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Hosting a dinner party is a great way to spend time with family and friends. It gives you a chance to relax over a good meal and catch up with everyone, and doesn’t have to cost an arm and a leg. With that in mind, I’ve asked friends to help me out as I try and put together a guide to dinner parties that can help reduce stress.
Decide what kind of dinner party you want to host
Before you invite people over, you should decide the size and tone of the dinner party. Ask yourself these questions:
- How big to you want the party to be? I think that six to eight people is good number to start with and test the waters. That way you’ll have a chance to speak with everyone for at least a bit.
- Who do you want to spend time with? Try to mix people with different interests and personalities to encourage conversations. You might even consider inviting a combination of neighbors and co-workers.
- What kinds of food should you serve? You can keep things informal by choosing finger foods for appetizers. As far as the main course goes, Italian dishes can be relatively easy to prepare and great to serve a large group.
- Should you ask others to bring food? Having others bring a dish can be a wonderful way to lighten your load, and also adds to the diversity of the meal.
Menu ideas for your dinner party
Once you’ve decided who to invite, you need to decide on the menu. I often use Food Network for meal ideas and recipes. If you’ve never used it, you should try it out.. You can search by ingredients, ease of making, and user reviews.
Here are some ideas for dinner party food ready that can prepared in 30 minutes or less, I found these easy recipes:
- Deep-Fried Lasagna
- Flank Steak with Red Wine Vinegar and Greens
- Delmonico Steaks with Balsamic Onions and Steak Sauce
- Spanish Spice Rubbed Chicken Breasts with Parsley-Mint Sauce
- Chili Suizas Bake
Dinner party etiquette
Curious as to the guidelines you should follow what rules you should follow about the guidelines for dinner parties, here are some tips below. Just keep in mind that it’s your party, so feel free to play change things up.
- When should you serve the food? Debrett’s suggests that food should be served within an hour of the guests’ arrival. Have most of the food ready before they arrive so you’ll have time to mingle a bit before dinner.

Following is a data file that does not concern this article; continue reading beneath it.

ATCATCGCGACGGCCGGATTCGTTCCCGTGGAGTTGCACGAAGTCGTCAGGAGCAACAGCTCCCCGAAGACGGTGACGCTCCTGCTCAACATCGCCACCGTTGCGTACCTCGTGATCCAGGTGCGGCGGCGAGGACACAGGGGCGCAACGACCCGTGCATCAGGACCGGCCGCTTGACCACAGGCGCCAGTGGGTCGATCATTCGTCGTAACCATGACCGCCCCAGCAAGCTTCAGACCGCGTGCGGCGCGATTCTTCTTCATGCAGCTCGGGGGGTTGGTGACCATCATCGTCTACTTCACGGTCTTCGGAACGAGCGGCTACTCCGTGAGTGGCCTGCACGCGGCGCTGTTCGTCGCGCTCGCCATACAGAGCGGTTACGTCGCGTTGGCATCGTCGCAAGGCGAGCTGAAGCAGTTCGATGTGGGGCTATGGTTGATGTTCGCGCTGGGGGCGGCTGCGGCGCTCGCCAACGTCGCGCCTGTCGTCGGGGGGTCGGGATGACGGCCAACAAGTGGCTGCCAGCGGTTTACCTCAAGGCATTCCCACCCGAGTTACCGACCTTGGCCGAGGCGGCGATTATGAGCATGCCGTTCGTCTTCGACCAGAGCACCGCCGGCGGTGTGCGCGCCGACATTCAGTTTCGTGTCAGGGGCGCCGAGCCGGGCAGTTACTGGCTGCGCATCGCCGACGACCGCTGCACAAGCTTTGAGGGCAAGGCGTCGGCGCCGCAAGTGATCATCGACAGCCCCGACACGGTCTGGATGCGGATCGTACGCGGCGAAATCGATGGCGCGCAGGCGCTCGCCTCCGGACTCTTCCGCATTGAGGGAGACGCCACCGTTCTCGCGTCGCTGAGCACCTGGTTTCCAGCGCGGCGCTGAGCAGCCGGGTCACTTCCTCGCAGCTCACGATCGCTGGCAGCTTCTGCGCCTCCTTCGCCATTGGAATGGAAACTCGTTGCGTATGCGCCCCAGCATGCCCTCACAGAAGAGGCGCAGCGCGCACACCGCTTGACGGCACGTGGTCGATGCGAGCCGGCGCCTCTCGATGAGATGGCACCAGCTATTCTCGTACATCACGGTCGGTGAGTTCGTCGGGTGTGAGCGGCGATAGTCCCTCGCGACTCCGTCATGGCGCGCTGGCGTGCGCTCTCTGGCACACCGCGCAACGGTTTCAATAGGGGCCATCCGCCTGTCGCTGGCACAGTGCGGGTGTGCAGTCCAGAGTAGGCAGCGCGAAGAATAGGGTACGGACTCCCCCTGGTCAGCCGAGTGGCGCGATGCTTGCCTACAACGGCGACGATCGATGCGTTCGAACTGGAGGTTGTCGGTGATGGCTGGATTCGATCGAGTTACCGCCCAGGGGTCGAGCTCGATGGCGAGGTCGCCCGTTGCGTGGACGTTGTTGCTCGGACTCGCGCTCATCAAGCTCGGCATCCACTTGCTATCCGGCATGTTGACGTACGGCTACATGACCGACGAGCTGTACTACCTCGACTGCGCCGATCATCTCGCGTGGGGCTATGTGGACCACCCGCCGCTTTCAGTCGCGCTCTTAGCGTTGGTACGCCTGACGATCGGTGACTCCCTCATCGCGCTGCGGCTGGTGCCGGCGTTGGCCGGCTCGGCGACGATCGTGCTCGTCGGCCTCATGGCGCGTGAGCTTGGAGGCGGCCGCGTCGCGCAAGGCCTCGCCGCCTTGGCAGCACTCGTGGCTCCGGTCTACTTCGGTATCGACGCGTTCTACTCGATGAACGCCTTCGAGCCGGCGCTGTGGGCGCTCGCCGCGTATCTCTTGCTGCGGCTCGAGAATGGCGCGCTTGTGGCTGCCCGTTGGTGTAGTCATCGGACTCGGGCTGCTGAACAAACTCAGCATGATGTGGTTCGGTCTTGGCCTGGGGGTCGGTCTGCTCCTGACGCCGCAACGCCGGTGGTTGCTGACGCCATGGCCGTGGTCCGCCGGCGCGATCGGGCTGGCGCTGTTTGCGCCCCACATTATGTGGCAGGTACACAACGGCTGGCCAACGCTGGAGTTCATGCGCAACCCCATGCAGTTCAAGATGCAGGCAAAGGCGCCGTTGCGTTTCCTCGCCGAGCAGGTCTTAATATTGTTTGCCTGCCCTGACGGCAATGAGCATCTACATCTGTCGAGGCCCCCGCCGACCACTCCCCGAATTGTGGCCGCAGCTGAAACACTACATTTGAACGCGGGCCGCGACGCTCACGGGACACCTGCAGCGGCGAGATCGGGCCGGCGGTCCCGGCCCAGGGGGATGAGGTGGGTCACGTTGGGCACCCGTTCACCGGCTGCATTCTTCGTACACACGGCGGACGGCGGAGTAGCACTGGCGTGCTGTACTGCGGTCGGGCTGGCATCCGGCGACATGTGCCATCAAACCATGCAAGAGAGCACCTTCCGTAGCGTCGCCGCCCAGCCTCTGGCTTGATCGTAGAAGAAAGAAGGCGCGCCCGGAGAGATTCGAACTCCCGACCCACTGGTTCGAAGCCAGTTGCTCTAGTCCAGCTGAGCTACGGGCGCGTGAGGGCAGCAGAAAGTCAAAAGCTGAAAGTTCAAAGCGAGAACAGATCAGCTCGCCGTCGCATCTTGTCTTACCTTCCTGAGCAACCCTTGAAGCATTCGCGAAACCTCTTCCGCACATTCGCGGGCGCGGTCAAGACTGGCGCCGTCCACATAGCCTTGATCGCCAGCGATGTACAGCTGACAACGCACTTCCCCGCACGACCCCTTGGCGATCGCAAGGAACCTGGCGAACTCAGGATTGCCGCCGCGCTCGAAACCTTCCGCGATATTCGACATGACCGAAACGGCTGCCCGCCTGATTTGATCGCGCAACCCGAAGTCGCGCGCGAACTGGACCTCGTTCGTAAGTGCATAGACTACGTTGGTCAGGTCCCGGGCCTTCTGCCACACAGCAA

- How much alcohol should you serve? Keep it simple and serve a glass or two of wine before the meal. Have non-alcoholic alternatives for those who choose not drink. Decide for yourself how much alcohol you want to have at your party, and keep an eye out during the dinner party in case you need to cut someone off.
- What kind of music should you play? I personally think that music should reflect the vibe and the season of the party. I would also recommend creating a playlist ahead of time to reduce the number of distractions when your friends arrive. Be sure to keep the volume low enough that you can follow a conversation.
- How should you handle the seating arrangements? The key is to mix up the usual groups and introduce people. Have a quieter person sit next to a socializer, and so on.
Dinner parties and people
I’ve written previously about genuine conversations and networking with others at dinner parties. What follows are some tips that I’ve picked up in the past.
- Introduce people by sharing a story. A great way to introduce people is to share a complimentary story about one (or both) of the people that you’re introducing. Genuine compliments are always appreciated, and telling a story helps to break the ice.
- Listen carefully to others. You probably like it when people you’re talking with are engaged and listening intently. Your guests are no different.
- Ask follow-up questions. You don’t have to be an expert in order to hold up your end of the conversation. Ask questions… What do they mean? How did they come up with the idea? Ask them to break things down for you. Not only you boost their ego, you’ll also learn quite a bit.
- Be loyal. If a guest says something negative about one of your friends (whether or not they’re at the party), kindly stand up for your friend. People respect loyalty. Conversely, avoid gossiping as it can ruin your reputation and others.
The people are what really makes a dinner party sucessful. The food, music, and atmosphere are simply there to help to foster conversation. Even if the details of your dinner party aren’t perfect, it’s still likely to be a fun and memorable experience for everyone.
Do you have any tips for hosting a dinner party? What works and what doesn’t?
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